Recently I mentioned two unintentional
non-LDS witnesses of the Book of Mormon, Michael B. Morse, the non-LDS man who saw Joseph’s translation process underway a number of times, and Josiah Stowell, who was one of the first people after Joseph to heft the plates. Here’s one more to consider. This comes from Larry E. Morris, A Documentary History of the Book of Mormon (Oxford: Oxford University Press, 2019), pp. 265-6. This passage can also be viewed at Google Books. A screenshot from Google Books is below, followed by the text.
Chenango Union Interview with Mrs. Doolittle, April 12, 1877.
Source note: “Early Days of Mormonism,” Chenango Union, Norwich, N.Y., April 12, 1877.
The Binghamton Republican publishes
recollections of Mrs. Doolittle, a lady seventy-five years old, who is
now visiting with her son-in-law, Chief of Police Johnson
of that city. She was personally acquainted with the first wife of
Joseph Smith, the Mormon prophet, Miss Emma Hale, whom he
married near Susquehanna, Pa.
From her statement it appears that Joe came to the neighborhood of
Susquehanna to dig for gold, and made several excavations for
that purpose, but it never was known that his labors in that direction
were rewarded. While thus employed he became acquainted
with Miss Hale, whose parents opposed the proposed marriage, and the
young people eloped to Windsor, where they were married.
They returned and settled down upon a farm adjoining the lands of Mr. Hale and Mr. McKune. There was already a small house upon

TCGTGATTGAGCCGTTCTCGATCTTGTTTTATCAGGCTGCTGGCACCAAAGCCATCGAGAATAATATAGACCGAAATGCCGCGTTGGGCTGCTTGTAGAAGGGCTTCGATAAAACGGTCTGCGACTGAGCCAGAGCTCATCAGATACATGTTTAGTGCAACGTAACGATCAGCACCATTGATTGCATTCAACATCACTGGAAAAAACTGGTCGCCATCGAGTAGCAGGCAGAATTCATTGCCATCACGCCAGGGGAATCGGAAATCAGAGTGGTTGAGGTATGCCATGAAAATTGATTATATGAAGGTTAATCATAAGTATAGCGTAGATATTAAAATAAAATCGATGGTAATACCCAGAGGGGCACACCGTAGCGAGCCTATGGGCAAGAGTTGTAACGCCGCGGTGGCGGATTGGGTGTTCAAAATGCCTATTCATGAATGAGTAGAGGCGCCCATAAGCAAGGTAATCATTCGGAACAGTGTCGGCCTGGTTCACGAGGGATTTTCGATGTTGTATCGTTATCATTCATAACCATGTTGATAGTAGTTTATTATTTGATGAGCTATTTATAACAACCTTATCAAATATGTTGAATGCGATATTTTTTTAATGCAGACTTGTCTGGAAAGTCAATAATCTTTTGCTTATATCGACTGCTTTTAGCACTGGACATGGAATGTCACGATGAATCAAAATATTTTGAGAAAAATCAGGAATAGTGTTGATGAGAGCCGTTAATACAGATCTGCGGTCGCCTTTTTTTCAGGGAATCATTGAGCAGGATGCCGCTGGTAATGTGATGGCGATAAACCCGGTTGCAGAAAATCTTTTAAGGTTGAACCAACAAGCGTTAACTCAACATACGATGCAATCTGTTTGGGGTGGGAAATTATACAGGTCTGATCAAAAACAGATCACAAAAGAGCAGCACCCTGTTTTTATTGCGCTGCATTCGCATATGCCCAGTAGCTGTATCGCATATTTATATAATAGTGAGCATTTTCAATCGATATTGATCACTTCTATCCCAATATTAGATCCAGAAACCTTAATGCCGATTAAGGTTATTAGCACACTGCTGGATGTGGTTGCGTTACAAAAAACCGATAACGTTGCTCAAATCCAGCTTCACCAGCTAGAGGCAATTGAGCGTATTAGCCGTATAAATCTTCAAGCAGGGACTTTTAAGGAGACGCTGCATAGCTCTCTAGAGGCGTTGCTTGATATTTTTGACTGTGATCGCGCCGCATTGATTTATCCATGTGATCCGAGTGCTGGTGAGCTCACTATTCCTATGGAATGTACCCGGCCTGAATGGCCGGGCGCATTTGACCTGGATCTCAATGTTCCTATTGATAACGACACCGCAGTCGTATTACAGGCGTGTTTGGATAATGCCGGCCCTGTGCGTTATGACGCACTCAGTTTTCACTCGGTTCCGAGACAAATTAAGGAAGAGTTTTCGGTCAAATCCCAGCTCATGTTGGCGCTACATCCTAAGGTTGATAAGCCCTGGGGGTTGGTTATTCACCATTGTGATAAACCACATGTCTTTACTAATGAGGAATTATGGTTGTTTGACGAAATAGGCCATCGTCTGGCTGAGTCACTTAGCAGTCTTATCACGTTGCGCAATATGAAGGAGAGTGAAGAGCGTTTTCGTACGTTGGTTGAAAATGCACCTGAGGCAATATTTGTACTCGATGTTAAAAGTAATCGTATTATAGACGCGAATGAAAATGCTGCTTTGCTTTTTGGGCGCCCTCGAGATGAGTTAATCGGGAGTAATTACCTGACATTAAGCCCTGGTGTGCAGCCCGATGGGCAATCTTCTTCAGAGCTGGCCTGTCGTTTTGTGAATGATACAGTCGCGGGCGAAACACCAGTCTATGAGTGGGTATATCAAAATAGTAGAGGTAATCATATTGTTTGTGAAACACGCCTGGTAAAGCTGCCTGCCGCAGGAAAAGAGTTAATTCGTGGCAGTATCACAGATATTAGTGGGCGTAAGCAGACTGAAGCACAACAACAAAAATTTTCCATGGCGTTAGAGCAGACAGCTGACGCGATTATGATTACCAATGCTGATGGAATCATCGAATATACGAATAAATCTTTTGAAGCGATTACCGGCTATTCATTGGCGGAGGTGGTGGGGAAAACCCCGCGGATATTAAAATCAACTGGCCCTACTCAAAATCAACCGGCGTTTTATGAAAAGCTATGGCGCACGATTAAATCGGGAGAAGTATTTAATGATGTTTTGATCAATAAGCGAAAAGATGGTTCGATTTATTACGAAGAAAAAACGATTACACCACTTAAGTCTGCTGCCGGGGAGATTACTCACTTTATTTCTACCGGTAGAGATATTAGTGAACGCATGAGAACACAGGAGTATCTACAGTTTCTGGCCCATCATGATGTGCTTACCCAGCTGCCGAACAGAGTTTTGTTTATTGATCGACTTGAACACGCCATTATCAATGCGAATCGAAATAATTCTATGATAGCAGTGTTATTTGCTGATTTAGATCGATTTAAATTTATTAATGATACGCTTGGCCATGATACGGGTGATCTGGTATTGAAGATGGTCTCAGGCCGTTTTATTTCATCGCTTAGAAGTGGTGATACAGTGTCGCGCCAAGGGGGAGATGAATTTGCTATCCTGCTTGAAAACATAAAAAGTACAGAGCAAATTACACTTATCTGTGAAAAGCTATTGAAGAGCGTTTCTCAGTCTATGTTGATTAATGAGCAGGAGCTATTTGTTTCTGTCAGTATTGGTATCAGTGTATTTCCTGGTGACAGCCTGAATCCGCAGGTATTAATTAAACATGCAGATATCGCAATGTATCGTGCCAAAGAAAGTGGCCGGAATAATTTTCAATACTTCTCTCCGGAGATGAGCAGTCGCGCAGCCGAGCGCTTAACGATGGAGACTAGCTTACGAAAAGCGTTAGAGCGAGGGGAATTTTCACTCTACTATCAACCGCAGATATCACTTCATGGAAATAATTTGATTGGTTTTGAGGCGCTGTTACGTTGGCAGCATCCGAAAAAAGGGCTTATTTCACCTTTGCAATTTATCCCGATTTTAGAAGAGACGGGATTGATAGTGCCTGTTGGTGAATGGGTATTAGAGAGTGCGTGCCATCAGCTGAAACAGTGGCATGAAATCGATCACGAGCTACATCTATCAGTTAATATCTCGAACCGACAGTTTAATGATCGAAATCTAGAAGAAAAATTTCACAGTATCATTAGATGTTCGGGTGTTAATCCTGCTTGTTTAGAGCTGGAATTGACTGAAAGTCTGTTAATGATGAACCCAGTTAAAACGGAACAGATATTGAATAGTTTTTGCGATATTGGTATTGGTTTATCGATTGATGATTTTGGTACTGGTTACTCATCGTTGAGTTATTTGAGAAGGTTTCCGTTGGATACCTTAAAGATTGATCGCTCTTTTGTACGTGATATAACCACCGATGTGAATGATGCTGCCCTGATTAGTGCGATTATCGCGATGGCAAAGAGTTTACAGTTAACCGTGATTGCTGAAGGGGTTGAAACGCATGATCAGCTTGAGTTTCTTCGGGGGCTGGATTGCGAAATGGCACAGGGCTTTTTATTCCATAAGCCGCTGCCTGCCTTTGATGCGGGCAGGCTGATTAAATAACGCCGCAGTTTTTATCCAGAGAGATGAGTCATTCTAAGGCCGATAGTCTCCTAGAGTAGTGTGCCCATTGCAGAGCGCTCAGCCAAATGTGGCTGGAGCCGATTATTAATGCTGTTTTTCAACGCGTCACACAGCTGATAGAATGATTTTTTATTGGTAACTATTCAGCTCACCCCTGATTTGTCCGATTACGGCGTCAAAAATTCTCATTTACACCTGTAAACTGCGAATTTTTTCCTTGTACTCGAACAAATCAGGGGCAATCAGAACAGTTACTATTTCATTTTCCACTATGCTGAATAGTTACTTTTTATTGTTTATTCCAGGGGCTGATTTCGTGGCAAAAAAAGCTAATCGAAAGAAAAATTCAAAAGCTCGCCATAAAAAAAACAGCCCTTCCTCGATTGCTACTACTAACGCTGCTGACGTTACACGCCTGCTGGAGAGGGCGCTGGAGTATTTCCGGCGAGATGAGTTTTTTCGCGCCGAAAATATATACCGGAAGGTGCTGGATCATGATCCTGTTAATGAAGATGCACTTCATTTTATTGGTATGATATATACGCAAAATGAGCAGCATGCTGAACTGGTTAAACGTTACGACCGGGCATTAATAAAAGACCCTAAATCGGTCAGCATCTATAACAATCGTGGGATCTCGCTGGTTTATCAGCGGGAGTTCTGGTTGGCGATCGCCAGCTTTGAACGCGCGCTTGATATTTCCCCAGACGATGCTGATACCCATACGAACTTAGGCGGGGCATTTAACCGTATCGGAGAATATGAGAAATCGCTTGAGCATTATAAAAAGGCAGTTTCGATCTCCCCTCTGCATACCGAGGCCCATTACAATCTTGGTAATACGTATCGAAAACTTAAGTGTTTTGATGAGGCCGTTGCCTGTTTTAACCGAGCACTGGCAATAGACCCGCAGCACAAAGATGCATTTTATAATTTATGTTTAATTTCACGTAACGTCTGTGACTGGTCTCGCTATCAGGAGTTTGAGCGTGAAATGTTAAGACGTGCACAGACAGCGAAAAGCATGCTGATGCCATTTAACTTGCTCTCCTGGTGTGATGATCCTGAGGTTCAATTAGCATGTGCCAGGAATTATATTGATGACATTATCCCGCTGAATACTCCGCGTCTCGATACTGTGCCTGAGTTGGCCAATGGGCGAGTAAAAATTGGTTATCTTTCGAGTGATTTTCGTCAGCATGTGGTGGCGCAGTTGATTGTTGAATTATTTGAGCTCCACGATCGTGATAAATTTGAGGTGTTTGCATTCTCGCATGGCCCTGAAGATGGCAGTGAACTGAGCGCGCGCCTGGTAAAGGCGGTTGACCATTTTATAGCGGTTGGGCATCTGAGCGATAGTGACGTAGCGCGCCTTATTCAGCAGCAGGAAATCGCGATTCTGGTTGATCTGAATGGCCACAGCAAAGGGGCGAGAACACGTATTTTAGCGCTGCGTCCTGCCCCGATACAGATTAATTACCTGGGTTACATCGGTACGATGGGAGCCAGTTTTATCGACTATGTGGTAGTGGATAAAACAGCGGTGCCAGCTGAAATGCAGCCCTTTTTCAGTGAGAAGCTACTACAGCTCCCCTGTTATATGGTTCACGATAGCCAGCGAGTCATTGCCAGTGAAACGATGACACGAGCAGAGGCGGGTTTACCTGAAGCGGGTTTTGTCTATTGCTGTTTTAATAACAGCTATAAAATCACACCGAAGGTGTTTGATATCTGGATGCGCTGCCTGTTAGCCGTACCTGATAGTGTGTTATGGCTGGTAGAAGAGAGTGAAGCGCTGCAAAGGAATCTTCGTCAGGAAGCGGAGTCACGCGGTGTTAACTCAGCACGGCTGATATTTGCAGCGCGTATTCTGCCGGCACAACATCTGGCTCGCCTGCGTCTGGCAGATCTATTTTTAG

the farm, a story and a half frame building, and Joe put on a small addition. The farm and the house is now the property of
Benjamin McKune, a grand-son of Joseph McKune. This same McKune farm is again becoming somewhat famous in consequence of
preparations to bore into it for oil a short distance from the prophet’s first domicile.
While Joe was upon his farm he had the Mormon Bible. Whether he professed to find it before or after marriage Mrs. Doolittle
does not remember. Her grandfather was once privileged to take in his hands a pillowcase in which the supposed
saintly treasure was wrapped, and to feel through the cloth that it had
leaves. From the size and the weight of the book, Mr. McKune
supposed that in dimensions it closely resembled an ordinary Bible in
the print of those days.
Further up the river they have also reminiscences of Joe Smith, which
continue Mrs. Doolittle’s narrative. In the town Alton, Chenango
County, not far from the Broome County line, is a small lake nestled in
the hills, and a portion of it is in sight of the Albany &
Susquehanna Railroad. It is said that Joe Smith baptized his first
Mormon converts there; and it is claimed that the Mormon Church was
really begun there, instead of being founded at Manchester, Ontario
County, the home of the Smith family, and where the first printed
copies of the Mormon or Golden Bible were distributed about ten or
twelve years after the prophet’s first appearance in Susquehanna County
to dig for money.
So whatever the gold plates were, here at least is a witness from a neighbor that Joseph had something about the size of a family Bible that had leaves he could sense through the cloth that wrapped it. This is consistent with what other witnesses experienced, including through touching, seeing, and hefting. Theories that Joseph just had a chunk of lead don’t pass muster — not to mention that Martin Harris pointed out that Joseph didn’t have the resources to even acquire that much lead. Something else was going on here. Mass hypnosis of neighbors, too, perhaps?